Vitamin K for example is just as important, as it’s critical in blood clotting and bone health.
What does science say?
Like other super foods, it’s claimed that spirulina can help with a host of ailments, from boosting the immune system to burning more fat during exercise.
The studies are yet small and more research is needed to support these claims. For example, the study looking at running performance was conducted with only 9 volunteers.
Uncontested though is that spirulina is an excellent source of antioxidants. You’ll the carotenoids, phycocyanin, and vitamin C and E. Just by going about your daily life, your body goes through a process called oxidation.
This process can give rise to inflammation and damage to cells and molecules such as your DNA. Over time, this may lead to chronic diseases and potentially even cancer. As an excellent source of antioxidants, spirulina can mitigate and ward off oxidation.
Generally speaking, if you’ve got more antioxidants you can potentially recover faster in terms of your muscles recover faster, you get improved blood flow, and overall your body can temper if not prevent inflammation.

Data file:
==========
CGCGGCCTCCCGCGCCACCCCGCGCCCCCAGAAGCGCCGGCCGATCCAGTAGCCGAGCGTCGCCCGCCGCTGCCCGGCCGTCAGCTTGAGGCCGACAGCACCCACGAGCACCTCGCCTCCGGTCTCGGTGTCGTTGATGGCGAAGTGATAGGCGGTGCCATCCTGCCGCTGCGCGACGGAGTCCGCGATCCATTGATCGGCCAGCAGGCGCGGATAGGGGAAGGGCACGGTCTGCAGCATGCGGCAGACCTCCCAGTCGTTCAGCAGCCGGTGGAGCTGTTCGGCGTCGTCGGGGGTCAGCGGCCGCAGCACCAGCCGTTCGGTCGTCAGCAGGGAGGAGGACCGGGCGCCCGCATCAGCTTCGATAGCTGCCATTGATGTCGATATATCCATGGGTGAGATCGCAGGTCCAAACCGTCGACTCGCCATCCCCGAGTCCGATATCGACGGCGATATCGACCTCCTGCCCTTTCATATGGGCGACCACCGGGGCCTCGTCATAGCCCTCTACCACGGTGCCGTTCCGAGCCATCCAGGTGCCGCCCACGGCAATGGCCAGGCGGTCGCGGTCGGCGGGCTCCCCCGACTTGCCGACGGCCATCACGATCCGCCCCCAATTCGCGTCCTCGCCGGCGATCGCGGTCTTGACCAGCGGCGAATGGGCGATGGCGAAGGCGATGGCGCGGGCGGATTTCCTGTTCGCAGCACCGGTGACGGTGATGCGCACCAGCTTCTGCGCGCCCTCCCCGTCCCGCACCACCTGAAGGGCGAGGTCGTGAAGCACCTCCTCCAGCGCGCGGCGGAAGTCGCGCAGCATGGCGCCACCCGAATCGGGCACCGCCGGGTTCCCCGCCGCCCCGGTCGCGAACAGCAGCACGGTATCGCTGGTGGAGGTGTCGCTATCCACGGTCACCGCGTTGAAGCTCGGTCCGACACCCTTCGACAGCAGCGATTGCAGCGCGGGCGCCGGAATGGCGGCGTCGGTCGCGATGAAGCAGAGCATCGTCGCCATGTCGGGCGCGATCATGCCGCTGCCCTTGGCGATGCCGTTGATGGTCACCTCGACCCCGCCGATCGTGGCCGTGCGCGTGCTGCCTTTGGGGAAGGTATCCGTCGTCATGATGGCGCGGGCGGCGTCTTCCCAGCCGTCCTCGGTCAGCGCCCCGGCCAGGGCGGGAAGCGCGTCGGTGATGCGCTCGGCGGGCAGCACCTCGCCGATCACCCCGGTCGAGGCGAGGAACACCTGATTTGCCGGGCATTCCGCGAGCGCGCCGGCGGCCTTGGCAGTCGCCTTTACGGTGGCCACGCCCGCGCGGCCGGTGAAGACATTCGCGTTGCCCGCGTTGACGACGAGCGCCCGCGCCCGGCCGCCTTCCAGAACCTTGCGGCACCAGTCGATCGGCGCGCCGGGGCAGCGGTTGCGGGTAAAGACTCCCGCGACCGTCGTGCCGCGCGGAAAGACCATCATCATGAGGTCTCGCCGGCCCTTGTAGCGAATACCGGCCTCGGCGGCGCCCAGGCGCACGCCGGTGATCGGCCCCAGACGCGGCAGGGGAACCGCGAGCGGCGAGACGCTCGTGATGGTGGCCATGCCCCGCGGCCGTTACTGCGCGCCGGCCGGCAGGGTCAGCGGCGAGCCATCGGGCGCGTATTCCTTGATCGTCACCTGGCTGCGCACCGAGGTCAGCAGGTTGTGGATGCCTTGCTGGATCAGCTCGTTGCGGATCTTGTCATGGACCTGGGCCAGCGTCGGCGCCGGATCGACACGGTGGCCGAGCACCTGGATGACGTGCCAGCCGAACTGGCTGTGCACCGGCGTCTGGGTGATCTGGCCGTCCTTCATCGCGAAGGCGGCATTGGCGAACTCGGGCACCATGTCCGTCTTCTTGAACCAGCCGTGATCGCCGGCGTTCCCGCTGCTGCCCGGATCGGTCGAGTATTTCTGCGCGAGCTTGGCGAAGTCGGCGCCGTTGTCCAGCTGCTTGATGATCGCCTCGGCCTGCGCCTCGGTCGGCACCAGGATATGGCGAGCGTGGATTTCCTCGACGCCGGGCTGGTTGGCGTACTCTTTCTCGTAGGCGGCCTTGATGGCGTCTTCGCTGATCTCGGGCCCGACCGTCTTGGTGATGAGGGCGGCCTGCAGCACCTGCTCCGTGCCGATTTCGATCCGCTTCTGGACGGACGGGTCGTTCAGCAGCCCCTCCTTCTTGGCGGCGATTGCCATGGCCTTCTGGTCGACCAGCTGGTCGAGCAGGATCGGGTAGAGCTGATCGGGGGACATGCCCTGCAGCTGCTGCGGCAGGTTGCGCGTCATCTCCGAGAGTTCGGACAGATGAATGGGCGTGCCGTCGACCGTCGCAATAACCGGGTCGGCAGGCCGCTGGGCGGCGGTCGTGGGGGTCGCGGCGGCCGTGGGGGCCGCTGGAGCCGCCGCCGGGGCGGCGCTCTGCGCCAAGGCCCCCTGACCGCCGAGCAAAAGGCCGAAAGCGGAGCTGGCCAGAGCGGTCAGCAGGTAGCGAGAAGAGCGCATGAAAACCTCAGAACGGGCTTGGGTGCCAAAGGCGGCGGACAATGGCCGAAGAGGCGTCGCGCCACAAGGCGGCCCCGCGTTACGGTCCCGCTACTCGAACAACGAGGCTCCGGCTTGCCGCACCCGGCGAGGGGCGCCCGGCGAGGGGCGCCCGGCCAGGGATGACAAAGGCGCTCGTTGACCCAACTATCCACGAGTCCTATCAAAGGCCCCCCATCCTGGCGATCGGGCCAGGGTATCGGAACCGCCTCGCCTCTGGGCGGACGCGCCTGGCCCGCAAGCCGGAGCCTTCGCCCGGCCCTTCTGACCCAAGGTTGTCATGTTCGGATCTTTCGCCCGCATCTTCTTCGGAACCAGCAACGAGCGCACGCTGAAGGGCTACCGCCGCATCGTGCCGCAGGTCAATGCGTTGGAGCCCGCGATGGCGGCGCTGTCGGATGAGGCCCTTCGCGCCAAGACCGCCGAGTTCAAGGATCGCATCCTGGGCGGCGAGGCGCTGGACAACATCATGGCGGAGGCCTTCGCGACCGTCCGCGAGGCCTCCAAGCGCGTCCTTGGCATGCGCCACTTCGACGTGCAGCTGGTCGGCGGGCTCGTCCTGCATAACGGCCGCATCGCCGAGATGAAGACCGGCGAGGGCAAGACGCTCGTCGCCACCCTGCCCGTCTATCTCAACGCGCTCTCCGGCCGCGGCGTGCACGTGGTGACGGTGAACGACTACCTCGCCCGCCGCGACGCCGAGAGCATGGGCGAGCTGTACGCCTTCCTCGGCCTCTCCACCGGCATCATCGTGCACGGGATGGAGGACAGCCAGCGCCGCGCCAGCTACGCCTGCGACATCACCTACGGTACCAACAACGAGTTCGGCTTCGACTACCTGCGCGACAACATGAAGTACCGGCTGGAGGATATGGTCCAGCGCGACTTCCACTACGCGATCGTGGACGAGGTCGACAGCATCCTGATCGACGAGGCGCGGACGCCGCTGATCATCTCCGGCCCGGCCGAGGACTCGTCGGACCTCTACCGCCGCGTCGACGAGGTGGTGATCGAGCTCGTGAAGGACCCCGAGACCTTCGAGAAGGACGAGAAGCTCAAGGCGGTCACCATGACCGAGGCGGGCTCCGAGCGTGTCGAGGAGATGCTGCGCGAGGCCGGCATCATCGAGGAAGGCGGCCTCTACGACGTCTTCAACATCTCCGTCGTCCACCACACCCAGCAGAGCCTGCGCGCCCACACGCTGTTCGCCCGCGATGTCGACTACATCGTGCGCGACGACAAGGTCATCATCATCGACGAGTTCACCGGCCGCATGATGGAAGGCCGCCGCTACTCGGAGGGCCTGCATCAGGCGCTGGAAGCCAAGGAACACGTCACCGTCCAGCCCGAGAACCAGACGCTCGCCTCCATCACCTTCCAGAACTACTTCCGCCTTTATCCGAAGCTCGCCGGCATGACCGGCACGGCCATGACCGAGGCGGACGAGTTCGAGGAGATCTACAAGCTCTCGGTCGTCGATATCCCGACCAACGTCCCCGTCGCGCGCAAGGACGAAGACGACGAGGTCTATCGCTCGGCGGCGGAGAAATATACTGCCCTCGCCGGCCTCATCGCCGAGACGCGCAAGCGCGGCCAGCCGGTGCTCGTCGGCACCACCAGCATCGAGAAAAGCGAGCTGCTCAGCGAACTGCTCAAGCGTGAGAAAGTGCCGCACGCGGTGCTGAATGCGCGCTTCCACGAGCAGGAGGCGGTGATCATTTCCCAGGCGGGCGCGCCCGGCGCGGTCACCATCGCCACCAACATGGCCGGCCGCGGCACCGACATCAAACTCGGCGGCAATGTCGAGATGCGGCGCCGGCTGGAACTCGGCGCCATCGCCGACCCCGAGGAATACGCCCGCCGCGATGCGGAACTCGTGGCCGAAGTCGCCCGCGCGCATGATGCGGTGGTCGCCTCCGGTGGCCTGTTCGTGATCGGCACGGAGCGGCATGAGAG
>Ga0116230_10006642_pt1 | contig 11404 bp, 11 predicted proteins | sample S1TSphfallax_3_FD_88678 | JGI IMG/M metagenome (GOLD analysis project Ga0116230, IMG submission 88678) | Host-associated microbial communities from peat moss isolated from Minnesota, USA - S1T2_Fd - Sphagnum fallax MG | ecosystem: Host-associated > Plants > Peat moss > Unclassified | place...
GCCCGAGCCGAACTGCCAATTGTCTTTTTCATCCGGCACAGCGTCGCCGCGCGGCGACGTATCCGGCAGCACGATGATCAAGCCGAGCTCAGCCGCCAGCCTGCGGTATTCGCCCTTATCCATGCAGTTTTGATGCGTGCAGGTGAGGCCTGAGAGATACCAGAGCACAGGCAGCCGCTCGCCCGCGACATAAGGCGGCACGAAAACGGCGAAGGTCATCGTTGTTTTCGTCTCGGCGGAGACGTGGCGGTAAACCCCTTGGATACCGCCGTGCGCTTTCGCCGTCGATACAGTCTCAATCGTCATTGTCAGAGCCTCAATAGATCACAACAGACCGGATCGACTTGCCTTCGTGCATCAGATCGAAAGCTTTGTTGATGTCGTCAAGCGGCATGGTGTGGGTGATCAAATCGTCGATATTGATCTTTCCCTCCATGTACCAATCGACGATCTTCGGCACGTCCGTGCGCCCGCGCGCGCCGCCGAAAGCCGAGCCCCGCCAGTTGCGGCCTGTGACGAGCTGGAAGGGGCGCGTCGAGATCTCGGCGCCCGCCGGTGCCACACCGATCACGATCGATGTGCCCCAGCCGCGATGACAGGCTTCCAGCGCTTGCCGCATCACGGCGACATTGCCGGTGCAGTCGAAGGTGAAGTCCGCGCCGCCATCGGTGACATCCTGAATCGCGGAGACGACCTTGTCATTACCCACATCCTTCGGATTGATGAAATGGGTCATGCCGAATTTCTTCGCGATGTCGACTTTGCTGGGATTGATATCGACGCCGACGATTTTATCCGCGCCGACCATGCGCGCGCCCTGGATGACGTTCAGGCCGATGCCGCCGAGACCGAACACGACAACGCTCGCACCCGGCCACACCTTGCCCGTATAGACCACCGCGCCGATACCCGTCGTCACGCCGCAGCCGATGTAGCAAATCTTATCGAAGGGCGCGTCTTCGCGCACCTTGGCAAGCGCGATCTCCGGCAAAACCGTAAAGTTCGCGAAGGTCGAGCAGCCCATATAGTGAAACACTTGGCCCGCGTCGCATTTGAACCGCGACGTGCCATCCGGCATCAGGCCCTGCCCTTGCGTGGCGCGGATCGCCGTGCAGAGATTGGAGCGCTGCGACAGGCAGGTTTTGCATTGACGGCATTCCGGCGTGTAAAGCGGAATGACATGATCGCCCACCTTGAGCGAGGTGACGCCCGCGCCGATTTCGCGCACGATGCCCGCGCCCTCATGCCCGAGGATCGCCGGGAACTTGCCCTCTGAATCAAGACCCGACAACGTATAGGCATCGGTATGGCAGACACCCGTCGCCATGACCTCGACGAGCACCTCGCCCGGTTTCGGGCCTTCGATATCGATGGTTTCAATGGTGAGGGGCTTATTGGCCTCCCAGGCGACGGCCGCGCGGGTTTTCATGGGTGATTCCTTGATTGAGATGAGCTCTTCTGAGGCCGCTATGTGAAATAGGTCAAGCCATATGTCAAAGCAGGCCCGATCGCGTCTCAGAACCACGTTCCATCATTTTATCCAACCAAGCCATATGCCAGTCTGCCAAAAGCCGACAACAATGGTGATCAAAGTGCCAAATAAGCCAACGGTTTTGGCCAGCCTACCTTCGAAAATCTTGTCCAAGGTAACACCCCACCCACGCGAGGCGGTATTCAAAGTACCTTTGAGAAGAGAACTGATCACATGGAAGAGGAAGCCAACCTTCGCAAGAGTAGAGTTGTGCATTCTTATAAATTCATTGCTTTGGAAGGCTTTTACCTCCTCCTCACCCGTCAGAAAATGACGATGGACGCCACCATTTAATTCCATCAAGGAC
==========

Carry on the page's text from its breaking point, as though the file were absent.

For your skin
Just as with the health benefits, there’s still not much research on spirulina. But what is well researched is what effects the antioxidants, essential fatty acids, vitamins, and dietary minerals have.
Boost antioxidant levels
Usually, antioxidants are mostly mentioned in the context of free radicals and cancer. Spirulina contains compounds like carotenoids, vitamin C and E which are known to work as antioxidants. This means they can scavenge free radicals caused by the sun or cigarette smoke.
In high amounts, they can cause damage to your skin and body. This means, for example, it can theoretically protect collagen and elastin. Hence keeping your skin from ageing (think sagging).
Even out skin tone and texture
With vitamin A (that is carotenoids), vitamin B3 and C, spirulina is great to help you even out your skin tone, enhance skin cell turnover, and in general keep your skin healthy.
Reduces and wards off inflammation